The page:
Heat vs Pacers – Here we go Again

LeBron James, Paul George

For the third straight year, the Indiana Pacers and the Miami Heat will play each other in the NBA playoffs. For the first time, the Pacers have home court advantage, hoping that their inconsistent ways of pulling through, exemplified better with Roy Hibbert than anyone else, will be enough, finally, to find an answer to a problem no team has been able to solve in series for more than two years: Stopping LeBron James, Dwyane Wade and Chris Bosh from moving forward.

The Pacers have been a thorn in the Heat’s side in the regular season when the two teams play in Indiana. Last season, the series dragged on for seven games before the Heat destroyed Indiana in game 7. It was one of those games that resembled almost half the games the Pacers had in this postseason. A defense that isn’t too hard to break down and an offense that is almost in a rush to make mistakes.

Two years ago Indiana had a 2-1 lead before LeBron James and Dwyane Wade vaulted into a whole new level of individual excellence, We’ve seen sparks of that, especially from James, here and there in these playoffs, like his 49-point performance against the Brooklyn Nets in game 4. The Heat will need that version of LeBron from time to time, but hopefully not a lot. When James has to play that way, it often makes things simpler for the Pacers.

LeBron James, Roy Hibbert

The key to stopping Indiana, except for how they shoot themselves in the leg quite often? Attack Roy Hibbert. Yes, he makes an excellent rim protector, maybe the best in the league, on his good days. He’s not an exceptional shot blocker, but mostly serves as a deterrent. But as we’ve seen from Jeff Teague, Marcin Gortat and John Wall (For very short spurts), taking the ball at him isn’t such a bad idea. Fouls and early on hurting his confidence makes the Pacers into a subpar team. Obviously, drawing him out of his comfort zone is another way to go about it.

The Pacers will try different looks at James. It’ll probably be switches between Paul George and David West. James can overpower George, he can beat West when he isn’t posting up on him. Getting through him and Roy Hibbert? He’ll need big help from players. Like Udonis Haslem gave him. Like Chris Bosh can, and probably will need at an increased rate to what we’ve seen from him in the playoffs. He’ll need Dwyane Wade to liven up a little bit more, and definitely keep Wade away from situations in which he guards Paul George.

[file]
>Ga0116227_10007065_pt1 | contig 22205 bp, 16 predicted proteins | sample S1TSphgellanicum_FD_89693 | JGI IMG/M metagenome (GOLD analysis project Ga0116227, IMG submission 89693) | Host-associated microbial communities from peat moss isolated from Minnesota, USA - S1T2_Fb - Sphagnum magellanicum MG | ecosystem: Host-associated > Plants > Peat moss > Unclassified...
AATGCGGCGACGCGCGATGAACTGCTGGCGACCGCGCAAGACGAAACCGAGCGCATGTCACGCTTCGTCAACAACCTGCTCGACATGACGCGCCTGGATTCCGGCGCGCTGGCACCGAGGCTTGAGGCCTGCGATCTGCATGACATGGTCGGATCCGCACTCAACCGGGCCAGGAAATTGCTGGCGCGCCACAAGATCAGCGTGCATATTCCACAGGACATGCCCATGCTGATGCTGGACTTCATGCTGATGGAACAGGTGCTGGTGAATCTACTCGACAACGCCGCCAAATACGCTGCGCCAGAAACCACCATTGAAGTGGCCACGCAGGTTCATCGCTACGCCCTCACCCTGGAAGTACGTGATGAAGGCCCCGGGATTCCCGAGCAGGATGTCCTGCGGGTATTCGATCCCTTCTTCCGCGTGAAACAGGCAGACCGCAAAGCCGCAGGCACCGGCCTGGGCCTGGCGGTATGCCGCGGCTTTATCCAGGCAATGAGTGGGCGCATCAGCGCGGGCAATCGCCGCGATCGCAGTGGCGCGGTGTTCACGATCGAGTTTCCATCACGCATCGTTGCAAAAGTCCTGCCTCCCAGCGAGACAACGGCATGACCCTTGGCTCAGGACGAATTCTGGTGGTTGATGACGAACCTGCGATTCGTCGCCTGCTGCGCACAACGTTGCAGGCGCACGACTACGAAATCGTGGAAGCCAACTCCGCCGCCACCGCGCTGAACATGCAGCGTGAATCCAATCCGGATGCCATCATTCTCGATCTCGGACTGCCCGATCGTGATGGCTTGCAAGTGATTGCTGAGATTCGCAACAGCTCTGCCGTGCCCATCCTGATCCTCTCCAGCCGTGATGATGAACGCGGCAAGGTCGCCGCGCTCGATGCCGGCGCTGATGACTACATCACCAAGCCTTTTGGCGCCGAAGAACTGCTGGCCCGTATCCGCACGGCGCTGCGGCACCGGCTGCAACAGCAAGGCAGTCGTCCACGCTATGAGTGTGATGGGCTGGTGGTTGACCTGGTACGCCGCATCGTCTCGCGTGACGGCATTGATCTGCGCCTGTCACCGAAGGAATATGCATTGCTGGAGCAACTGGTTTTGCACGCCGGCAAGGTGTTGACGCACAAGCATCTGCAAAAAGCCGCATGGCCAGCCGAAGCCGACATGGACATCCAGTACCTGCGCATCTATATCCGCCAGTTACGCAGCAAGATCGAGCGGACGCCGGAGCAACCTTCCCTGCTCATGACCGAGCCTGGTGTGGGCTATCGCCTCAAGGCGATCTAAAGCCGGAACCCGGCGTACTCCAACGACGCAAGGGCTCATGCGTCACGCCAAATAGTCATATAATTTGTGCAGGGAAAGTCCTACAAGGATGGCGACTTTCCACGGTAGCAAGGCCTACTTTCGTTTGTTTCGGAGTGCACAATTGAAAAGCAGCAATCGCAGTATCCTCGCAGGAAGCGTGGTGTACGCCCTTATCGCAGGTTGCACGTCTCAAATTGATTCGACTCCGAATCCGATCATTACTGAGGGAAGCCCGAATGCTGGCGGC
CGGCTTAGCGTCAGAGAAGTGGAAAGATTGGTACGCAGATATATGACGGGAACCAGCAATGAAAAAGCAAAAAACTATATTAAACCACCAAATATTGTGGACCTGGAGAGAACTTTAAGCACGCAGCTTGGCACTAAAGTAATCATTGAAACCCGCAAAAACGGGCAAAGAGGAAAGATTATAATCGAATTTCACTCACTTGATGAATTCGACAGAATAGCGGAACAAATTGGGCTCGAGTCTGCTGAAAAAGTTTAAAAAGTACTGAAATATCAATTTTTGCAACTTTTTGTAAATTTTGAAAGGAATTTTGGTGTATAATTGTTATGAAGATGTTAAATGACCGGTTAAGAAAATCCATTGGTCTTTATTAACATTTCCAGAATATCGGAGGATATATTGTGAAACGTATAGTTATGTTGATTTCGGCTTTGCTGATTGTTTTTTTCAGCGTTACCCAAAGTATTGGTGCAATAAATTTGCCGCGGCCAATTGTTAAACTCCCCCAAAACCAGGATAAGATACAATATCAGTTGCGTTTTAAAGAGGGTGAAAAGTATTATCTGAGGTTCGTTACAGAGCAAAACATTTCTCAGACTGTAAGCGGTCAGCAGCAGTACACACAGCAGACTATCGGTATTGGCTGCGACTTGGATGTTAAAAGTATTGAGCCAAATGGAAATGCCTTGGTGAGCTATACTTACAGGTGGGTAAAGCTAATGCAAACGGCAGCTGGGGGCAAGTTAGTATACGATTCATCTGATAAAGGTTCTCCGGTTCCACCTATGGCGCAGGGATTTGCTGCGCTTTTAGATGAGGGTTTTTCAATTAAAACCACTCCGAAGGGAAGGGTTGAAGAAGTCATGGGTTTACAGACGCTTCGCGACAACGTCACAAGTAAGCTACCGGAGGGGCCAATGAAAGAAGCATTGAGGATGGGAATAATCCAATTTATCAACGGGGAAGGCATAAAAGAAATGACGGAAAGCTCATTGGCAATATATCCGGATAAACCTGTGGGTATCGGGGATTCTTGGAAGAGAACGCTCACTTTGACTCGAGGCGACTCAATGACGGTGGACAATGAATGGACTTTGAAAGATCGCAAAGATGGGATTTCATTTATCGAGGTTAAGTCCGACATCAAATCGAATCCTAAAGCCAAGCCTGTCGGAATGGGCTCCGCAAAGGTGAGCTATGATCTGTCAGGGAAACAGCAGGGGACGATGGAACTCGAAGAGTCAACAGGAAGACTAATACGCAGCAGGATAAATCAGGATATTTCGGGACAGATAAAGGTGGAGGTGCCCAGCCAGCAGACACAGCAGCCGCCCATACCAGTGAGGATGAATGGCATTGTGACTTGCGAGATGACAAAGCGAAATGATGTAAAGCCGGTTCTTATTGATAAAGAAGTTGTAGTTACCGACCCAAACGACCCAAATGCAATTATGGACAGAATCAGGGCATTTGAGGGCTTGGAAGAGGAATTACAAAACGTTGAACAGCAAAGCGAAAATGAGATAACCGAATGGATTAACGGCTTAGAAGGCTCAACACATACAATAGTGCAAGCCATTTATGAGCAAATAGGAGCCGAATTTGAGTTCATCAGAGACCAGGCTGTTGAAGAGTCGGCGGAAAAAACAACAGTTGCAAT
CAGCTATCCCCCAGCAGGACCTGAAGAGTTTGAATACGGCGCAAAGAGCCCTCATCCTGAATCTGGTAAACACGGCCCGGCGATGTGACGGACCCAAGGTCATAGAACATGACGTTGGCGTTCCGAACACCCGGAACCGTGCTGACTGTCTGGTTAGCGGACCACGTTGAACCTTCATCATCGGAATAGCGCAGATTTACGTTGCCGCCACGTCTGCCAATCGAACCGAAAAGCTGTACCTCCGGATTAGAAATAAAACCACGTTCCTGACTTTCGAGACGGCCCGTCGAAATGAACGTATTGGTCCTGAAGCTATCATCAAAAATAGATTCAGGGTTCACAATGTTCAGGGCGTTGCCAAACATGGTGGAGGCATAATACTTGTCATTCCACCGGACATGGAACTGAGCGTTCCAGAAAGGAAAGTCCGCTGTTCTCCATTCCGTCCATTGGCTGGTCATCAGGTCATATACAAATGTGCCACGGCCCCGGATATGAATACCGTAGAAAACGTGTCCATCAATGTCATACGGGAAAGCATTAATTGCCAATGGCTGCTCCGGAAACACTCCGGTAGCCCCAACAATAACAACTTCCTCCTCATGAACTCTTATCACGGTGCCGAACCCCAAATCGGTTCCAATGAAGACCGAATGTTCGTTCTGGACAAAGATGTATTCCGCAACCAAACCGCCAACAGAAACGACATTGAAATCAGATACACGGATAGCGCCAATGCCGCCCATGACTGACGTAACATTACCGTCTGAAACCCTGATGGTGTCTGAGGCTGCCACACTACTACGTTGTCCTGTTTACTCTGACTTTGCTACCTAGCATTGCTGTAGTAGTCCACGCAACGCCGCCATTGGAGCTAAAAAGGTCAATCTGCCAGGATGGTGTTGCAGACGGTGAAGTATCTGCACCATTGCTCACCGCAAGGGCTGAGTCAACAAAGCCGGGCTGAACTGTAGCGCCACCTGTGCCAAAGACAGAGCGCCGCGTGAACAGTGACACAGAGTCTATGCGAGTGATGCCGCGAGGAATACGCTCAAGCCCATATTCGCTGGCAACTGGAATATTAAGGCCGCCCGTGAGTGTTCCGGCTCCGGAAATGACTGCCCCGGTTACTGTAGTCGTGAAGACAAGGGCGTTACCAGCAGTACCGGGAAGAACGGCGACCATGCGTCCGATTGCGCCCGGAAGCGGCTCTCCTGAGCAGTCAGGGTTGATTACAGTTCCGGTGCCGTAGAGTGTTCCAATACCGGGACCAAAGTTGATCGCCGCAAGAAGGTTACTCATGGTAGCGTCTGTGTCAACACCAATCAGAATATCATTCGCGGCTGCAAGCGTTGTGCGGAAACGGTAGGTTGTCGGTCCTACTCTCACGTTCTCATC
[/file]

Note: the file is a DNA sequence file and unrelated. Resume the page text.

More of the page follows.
Ball movement is going to be the key to the Pacers’ series. Roy Hibbert usually plays like a 90’s All-Star center when he sees Miami, but that isn’t what beats them more than anything. It’s not even offensive rebounding, which is something the Heat almost give up on right from the get go, knowing they have more important battles to win in other spots on the court. Dominating the paint is part of that method because it forces the Heat to scramble differently to what they want, but that alone won’t win Indiana the series.

So what will? On a team level, as we said, it’s going to be about moving the ball quickly, something we haven’t seen the Pacers do too well in these playoffs. The Hawks’ defense isn’t good, the Wizards defense was inconsistent and Miami are a different level, at least in the postseason. Still, they don’t move their feet and close down gaps as quickly as in the past, which makes stretching them and creating open shots easier, if you play the right way. From here on out, it’s about making the open shots that will present themselves if Paul George and Lance Stephenson don’t hold on to the ball too much.

Miami will need to put their trust in Ray Allen who has had a very good postseason so far. They will need Mario Chalmers at his finest, and hope that Norris Cole finally wakes up from almost a season long slumber. We’ll see a bit of Shane Battier and James Jones. Michael Beasley, as of now, isn’t part of the plans. Greg Oden isn’t either. Miami are the same team they were last year. By the time this series is over, we’ll know if that’s better or worse.

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